Scientists To Use Moondust And 3D Printers To Build Lunar Settlements

Space scientists are planning to turn lunar dust into the raw material for 3D printers to construct settlements and landing pads on the Moon.

The project – being carried out by scientists from the Hannover Laser Centre (LZH) and the Berlin Technical University (TU Berlin) – has already been tried successfully on Earth.

Now experts from the Moonrise project plan to repeat the experiment with a trip to the Moon’s surface.

Scientists say that by melting moon dust with a special laser, it can be converted into raw material for 3D printers to construct buildings, roads and landing pads.

Moonrise experts say the alternative – taking buildings to the Moon from Earth – is just too costly.

Jorg Neumann – Moonrise manager at LZH – explained: “At a cost of up to a million dollars per kilogram, a complete transport of the material from Earth to the Moon would be extremely expensive.”

Pulverized lunar rock, or regolith, on the other hand, is abundant on the Moon and could be used as a raw material for 3D printing, say the Moonrise team.

And on-site fabrication of infrastructure could save enormous transportation costs.

The use and processing of on-site materials – also known as In-Situ Resource Utilization (ISRU) in spaceflight – could be a crucial factor in advancing the exploration of the Moon and space.

The MOONRISE laser in use on the rover MIRA3D.
(LZH/Newsflash)

The treatment by the laser the team believes will result in the production of regolith.

In the statement obtained by Newsflash, the project Moonrise team said: “Billionaires are not the only ones who want to fly well-paying guests around the Moon.

“The European Space Agency (ESA) also has plans for a “Moon Village”.

“This is because the far side of the Moon, which is always turned away from the Earth, would be suitable for powerful space telescopes.

“In addition, the lower gravity and lack of an atmosphere make the Moon an ideal stopover for setting up missions to more distant destinations in space.

“But how will launch pads, landing sites and buildings be constructed on the lunar surface?”

The groundwork for the project has already been laid.

In the predecessor project funded by the Volkswagen Foundation, the research team developed a compact, robust laser and successfully tested it in the laboratory on the robotic arm of a lunar rover.

The scientists also succeeded in melting regolith under lunar gravity in the Einstein-Elevator of the HiTEC (Hannover Institute of Technology) at Leibniz Universitat Hannover.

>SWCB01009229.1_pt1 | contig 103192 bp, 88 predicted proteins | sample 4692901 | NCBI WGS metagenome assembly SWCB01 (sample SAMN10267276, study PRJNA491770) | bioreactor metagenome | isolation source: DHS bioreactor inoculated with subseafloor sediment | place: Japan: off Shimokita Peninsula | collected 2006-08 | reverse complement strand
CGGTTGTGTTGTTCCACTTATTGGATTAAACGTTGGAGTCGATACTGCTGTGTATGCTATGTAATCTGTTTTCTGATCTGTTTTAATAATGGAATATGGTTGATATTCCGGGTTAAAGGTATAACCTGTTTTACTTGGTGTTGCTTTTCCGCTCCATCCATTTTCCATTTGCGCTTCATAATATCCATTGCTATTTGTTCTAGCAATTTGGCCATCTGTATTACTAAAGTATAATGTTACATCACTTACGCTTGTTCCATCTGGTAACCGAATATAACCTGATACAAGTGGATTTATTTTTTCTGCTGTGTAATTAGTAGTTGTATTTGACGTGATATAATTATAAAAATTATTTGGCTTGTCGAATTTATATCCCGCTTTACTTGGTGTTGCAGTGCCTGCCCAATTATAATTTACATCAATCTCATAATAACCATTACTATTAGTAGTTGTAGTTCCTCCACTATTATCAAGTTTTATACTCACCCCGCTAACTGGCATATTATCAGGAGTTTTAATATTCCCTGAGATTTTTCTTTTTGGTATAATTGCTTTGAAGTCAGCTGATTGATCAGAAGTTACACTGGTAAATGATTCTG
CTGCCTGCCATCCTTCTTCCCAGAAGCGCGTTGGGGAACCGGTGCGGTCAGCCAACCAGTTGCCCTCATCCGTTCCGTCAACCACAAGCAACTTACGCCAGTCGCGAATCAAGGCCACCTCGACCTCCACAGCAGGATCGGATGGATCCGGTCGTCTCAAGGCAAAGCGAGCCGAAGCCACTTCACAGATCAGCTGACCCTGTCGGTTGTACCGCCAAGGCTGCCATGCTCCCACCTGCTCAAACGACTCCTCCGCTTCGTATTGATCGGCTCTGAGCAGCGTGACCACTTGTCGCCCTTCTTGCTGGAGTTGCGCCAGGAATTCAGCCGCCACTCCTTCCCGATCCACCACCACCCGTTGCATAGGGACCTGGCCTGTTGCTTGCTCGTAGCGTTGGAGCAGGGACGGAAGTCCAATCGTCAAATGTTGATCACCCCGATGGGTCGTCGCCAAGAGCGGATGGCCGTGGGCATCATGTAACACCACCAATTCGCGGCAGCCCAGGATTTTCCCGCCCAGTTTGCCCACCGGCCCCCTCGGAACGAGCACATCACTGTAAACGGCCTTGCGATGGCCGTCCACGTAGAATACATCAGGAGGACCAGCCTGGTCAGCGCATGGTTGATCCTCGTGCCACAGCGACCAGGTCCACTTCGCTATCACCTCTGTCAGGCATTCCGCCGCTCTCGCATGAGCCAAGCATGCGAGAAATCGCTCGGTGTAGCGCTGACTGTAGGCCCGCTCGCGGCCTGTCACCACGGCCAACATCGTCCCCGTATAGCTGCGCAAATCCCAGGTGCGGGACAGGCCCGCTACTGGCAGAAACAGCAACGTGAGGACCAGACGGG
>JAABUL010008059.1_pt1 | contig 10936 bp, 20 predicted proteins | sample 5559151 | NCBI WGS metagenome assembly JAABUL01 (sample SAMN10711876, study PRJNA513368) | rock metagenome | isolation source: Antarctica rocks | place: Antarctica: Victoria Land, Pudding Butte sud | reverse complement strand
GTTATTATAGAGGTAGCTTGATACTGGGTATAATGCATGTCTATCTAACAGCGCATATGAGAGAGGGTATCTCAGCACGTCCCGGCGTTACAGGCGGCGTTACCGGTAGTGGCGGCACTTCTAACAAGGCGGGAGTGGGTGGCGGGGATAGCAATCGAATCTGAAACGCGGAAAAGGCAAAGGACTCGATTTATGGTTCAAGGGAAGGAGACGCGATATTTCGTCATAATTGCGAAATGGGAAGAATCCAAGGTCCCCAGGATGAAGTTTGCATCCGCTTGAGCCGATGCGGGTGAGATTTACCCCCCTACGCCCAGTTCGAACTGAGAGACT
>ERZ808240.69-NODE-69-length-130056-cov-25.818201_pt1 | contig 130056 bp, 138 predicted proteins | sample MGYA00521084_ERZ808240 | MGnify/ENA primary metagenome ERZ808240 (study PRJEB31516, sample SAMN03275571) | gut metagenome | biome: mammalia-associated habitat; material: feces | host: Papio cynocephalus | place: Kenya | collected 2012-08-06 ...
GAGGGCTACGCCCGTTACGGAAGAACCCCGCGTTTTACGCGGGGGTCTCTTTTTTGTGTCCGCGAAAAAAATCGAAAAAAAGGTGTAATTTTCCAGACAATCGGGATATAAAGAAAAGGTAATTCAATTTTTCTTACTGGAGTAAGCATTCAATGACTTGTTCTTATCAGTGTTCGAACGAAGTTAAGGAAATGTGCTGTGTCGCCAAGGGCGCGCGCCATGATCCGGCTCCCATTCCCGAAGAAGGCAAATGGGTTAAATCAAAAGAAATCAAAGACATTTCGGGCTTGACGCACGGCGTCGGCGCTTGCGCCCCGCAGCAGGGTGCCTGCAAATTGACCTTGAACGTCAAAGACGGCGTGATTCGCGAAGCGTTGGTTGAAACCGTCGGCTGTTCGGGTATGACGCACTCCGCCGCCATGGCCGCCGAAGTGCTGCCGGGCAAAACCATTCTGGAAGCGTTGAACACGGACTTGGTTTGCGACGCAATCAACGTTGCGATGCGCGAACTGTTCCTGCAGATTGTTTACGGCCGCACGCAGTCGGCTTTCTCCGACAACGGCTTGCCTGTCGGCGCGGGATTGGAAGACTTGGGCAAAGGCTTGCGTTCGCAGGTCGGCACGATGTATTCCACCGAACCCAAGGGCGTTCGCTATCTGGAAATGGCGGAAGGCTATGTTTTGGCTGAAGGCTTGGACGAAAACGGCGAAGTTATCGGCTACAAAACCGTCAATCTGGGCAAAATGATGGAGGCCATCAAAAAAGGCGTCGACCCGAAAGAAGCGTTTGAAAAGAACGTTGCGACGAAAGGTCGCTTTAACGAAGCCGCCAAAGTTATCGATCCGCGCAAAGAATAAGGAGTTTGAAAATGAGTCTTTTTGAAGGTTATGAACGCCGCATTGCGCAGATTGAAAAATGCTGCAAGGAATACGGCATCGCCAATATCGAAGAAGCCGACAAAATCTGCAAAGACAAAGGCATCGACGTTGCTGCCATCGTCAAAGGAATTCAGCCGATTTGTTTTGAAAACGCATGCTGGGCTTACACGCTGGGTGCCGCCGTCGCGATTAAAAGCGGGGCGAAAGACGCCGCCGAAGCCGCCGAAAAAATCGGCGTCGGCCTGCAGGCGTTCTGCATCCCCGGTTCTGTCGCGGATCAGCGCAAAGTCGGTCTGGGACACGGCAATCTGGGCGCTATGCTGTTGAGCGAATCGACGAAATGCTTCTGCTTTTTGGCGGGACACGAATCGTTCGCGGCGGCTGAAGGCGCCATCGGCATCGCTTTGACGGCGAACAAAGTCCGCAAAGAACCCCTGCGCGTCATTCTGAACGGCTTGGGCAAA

The task now is to make the laser fit for lunar flight and the scientists from LZH and TU Berlin want to develop a flight model of the laser that is qualified for use in space.

The laser will be supported by artificial intelligence (AI).

A camera will take photos on the Moon. Researchers on Earth will then analyze these photos with the help of an intelligent image processing system.

The system will help analyze the lunar dust melted by the laser and provide the scientists on Earth with AI-based process and quality control.

Neumann added: “Our regolith construction kit will be adapted to the landing site on the Moon, so that in the laboratory the laser and the AI can be aligned with the real lunar mission.”

The big challenge here is that the AI must be trained in advance for use on the Moon.

“Therefore, scientists will create a laboratory at the TU Berlin in which they will photograph the regolith under lighting conditions that mimic those on the Moon.

Scientists will create a laboratory in which they will photograph the regolith under lighting conditions that mimic those on the Moon.
(Susanne Baumann/Newsflash)

“This will allow a corresponding pool of images to be created with which the AI can be trained.

Benedict Grefen from the group “Exploration and Propulsion” from the Institute of Aeronautics and Astronautics (RFT) at TU Berlin, added: “In addition, a regolith construction kit has been developed over the past few years, which allows the various possible landing sites to be precisely recreated in terms of properties.

“This is then adapted in the project to the final landing site on the Moon, so that in the laboratory the laser and the AI can be aligned with the real lunar mission.”

The Moonrise project will run for three years and is funded by the German Federal Ministry of Economics and Climate Action with 4.75 million euros.

The mission is scheduled to launch in 2024.


To find out more about the author, editor or agency that supplied this story – please click below.
Story By: Michael LeidigSub-EditorMarija Stojkoska, Agency: Newsflash

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